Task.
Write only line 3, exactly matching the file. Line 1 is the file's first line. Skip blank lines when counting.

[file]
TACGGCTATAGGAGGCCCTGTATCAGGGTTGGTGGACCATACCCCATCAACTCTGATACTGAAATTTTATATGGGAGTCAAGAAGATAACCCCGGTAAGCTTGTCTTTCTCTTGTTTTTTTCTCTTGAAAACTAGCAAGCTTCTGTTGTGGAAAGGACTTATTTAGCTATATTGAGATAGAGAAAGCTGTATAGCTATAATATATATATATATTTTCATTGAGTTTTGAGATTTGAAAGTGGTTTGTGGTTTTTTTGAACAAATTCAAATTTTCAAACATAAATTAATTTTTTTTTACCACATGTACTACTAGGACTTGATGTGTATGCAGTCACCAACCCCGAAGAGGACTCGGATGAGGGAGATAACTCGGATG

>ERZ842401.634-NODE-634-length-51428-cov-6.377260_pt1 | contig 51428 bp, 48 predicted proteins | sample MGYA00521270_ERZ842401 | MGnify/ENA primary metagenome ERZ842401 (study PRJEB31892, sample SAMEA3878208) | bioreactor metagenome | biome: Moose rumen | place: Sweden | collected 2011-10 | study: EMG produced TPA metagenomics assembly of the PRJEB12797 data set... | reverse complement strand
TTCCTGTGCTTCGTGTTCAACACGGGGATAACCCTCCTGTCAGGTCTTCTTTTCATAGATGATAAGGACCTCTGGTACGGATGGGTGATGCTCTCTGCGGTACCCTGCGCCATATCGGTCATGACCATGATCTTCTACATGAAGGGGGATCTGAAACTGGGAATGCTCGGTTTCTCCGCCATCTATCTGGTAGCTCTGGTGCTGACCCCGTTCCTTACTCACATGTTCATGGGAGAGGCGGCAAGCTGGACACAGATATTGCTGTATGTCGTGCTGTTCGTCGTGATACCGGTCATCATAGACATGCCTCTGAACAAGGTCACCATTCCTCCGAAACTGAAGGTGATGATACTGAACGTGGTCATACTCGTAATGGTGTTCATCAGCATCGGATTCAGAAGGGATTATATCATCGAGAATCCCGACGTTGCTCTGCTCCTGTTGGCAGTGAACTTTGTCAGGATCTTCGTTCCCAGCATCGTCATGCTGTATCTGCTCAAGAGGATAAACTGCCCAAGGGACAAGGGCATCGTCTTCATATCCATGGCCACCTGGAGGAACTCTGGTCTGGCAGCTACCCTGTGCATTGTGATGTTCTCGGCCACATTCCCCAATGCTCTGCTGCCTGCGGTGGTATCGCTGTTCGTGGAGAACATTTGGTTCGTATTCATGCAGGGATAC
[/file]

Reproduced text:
TTCCTGTGCTTCGTGTTCAACACGGGGATAACCCTCCTGTCAGGTCTTCTTTTCATAGATGATAAGGACCTCTGGTACGGATGGGTGATGCTCTCTGCGGTACCCTGCGCCATATCGGTCATGACCATGATCTTCTACATGAAGGGGGATCTGAAACTGGGAATGCTCGGTTTCTCCGCCATCTATCTGGTAGCTCTGGTGCTGACCCCGTTCCTTACTCACATGTTCATGGGAGAGGCGGCAAGCTGGACACAGATATTGCTGTATGTCGTGCTGTTCGTCGTGATACCGGTCATCATAGACATGCCTCTGAACAAGGTCACCATTCCTCCGAAACTGAAGGTGATGATACTGAACGTGGTCATACTCGTAATGGTGTTCATCAGCATCGGATTCAGAAGGGATTATATCATCGAGAATCCCGACGTTGCTCTGCTCCTGTTGGCAGTGAACTTTGTCAGGATCTTCGTTCCCAGCATCGTCATGCTGTATCTGCTCAAGAGGATAAACTGCCCAAGGGACAAGGGCATCGTCTTCATATCCATGGCCACCTGGAGGAACTCTGGTCTGGCAGCTACCCTGTGCATTGTGATGTTCTCGGCCACATTCCCCAATGCTCTGCTGCCTGCGGTGGTATCGCTGTTCGTGGAGAACATTTGGTTCGTATTCATGCAGGGATAC